Simple STEM design challenges have ignited my fourth graders’ engagement, enthusiasm, and knowledge of engineering.
This year, I resolved to challenge my students with one simple STEM design activity each month. I paired ten of my favorite investigations with a simple, straightforward design process template. Wow! My students love it!
Their first challenge was to build a tin foil boat. The template moved them through eight steps of the design process:
- Identify the problem. This was given: Design a tin foil boat that holds as many pennies as possible.
- Conduct research. Students searched for information on buoyancy and boat design. They found plenty of text, images, and videos on the Internet.
- Develop possible solutions. Each child drew pictures of boats he/she thought would float and hold many pennies.
- Choose one solution.
- Construct a prototype. Each child received a 3 x 3-inch square of tin foil. (I have learned to limit the size because I ran out of pennies last year.)
- Test the prototype. Each group of four students shared a small tub of water and 20 pennies.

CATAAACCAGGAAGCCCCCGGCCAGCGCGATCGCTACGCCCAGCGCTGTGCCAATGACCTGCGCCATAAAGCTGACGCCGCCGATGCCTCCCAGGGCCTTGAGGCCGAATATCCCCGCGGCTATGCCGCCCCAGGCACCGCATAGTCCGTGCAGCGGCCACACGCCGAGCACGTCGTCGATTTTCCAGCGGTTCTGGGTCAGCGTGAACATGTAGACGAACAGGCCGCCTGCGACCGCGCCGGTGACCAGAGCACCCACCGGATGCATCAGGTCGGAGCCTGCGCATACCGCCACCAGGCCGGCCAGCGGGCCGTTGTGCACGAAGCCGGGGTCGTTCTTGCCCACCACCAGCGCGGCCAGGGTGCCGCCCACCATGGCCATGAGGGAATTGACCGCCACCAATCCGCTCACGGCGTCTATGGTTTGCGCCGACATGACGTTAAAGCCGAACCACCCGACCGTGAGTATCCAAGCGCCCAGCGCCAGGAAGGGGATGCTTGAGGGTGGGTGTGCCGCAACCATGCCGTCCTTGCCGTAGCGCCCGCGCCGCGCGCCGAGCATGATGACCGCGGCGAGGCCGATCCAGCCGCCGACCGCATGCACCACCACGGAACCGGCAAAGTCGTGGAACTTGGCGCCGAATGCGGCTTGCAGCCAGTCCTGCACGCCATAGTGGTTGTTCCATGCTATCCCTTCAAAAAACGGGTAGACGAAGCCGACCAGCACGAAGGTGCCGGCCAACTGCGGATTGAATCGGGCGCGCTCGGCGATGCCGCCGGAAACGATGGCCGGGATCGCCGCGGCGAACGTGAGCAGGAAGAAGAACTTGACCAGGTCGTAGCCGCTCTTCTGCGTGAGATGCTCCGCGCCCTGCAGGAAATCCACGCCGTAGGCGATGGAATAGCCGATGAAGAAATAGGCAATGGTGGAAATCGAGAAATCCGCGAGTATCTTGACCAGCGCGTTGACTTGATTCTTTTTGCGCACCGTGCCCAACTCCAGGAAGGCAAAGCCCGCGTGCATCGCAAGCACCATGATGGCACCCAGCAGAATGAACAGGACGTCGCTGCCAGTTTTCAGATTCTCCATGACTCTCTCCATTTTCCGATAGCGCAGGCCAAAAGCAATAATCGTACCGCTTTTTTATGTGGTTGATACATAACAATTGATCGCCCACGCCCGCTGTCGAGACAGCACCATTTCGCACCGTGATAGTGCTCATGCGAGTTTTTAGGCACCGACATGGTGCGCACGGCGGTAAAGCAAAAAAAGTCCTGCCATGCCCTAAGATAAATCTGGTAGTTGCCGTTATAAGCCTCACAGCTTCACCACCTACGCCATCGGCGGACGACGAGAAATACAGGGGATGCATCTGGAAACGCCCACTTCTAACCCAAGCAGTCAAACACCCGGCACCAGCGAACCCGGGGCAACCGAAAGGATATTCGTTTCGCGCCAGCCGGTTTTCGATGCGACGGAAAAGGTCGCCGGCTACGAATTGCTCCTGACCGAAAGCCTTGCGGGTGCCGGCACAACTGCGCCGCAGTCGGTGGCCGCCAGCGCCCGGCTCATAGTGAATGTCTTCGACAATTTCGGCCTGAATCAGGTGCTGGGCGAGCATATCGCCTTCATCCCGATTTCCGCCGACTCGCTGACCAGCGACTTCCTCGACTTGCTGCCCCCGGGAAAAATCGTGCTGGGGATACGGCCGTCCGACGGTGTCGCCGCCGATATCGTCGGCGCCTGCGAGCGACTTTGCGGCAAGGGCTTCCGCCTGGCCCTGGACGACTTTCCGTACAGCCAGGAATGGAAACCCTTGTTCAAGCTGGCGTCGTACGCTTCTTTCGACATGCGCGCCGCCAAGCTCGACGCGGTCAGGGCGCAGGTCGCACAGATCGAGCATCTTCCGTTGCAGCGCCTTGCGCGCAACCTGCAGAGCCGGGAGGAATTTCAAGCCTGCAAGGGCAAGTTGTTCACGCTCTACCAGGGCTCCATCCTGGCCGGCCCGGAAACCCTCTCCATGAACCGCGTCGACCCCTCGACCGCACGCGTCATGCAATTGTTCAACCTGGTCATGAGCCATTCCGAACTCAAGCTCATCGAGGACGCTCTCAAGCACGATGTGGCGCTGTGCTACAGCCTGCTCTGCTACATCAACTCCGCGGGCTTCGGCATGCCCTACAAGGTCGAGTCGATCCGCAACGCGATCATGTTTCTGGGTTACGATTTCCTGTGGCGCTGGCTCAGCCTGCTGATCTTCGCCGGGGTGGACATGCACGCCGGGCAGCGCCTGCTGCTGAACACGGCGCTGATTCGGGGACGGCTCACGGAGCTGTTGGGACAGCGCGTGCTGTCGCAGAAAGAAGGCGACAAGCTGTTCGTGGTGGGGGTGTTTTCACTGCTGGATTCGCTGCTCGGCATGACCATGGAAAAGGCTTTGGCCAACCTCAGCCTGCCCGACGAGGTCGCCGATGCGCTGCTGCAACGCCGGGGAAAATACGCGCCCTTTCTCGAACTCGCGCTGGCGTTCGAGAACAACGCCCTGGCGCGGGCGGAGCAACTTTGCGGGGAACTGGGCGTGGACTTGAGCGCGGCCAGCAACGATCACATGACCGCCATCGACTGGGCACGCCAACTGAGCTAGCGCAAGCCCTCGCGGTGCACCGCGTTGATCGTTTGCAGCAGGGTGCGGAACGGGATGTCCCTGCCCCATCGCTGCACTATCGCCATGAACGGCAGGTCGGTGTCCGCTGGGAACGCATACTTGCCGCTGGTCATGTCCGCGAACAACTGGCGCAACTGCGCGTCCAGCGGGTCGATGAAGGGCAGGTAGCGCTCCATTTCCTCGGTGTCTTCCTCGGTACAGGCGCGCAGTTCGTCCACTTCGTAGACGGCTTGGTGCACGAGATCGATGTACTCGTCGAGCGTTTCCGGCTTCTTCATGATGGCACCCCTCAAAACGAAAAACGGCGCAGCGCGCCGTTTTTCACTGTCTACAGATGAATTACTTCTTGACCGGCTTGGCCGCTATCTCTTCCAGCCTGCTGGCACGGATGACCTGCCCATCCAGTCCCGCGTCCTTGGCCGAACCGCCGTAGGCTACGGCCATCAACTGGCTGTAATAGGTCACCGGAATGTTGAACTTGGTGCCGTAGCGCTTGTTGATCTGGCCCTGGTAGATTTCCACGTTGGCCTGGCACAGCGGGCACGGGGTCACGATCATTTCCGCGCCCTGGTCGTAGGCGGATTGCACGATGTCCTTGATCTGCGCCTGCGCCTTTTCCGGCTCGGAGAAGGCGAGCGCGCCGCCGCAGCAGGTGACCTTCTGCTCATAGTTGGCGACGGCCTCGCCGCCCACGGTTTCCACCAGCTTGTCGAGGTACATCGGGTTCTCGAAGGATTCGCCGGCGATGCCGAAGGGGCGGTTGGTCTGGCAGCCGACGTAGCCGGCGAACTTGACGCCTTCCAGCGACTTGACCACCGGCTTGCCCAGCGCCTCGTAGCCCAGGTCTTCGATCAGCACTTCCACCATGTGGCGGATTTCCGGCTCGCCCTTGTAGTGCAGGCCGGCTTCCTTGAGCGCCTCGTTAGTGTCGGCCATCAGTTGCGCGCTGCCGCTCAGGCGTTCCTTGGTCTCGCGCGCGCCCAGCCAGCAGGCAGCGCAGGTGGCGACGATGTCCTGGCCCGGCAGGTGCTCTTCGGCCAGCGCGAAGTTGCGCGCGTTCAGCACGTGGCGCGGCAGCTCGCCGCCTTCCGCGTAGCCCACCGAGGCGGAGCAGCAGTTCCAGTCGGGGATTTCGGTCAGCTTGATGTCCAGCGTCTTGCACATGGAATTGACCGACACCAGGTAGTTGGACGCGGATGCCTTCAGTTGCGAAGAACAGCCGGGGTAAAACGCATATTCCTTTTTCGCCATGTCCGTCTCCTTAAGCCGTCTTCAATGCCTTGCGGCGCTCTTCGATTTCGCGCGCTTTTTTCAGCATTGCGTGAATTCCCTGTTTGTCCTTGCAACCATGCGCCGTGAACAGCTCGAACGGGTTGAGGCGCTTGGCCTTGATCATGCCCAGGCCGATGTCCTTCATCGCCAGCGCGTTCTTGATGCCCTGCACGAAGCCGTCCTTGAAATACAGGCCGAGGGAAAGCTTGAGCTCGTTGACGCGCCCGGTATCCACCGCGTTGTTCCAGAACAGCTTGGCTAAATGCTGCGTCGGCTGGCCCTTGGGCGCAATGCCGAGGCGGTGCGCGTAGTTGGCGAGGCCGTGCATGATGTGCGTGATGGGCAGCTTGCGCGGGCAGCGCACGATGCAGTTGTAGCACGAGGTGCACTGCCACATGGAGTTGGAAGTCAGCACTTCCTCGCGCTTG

- Communicate results. Students recorded the number of pennies their boats held.
- Evaluate and redesign. My class was ready for the challenge! Each student used what they learned to build a better boat.
Each group reported on the design of the boat holding the most pennies. What had they learned? A flat boat with slightly upturned sides held more. In their own words, “More surface area allows a boat to hold more cargo.” Brilliant!
For our second design challenge, students tackled the spaghetti tower. Each group received 20 pieces of spaghetti and 10 large marshmallows. Research was vital. Groups that understood how to build a strong base built sturdier, taller towers.
What struck me the most with these activities? My students’ autonomy! They moved through the steps of the simple STEM design challenges independently. They acted like engineers. Heck, they even talked like engineers! If you want to engage your students, try a design challenge.
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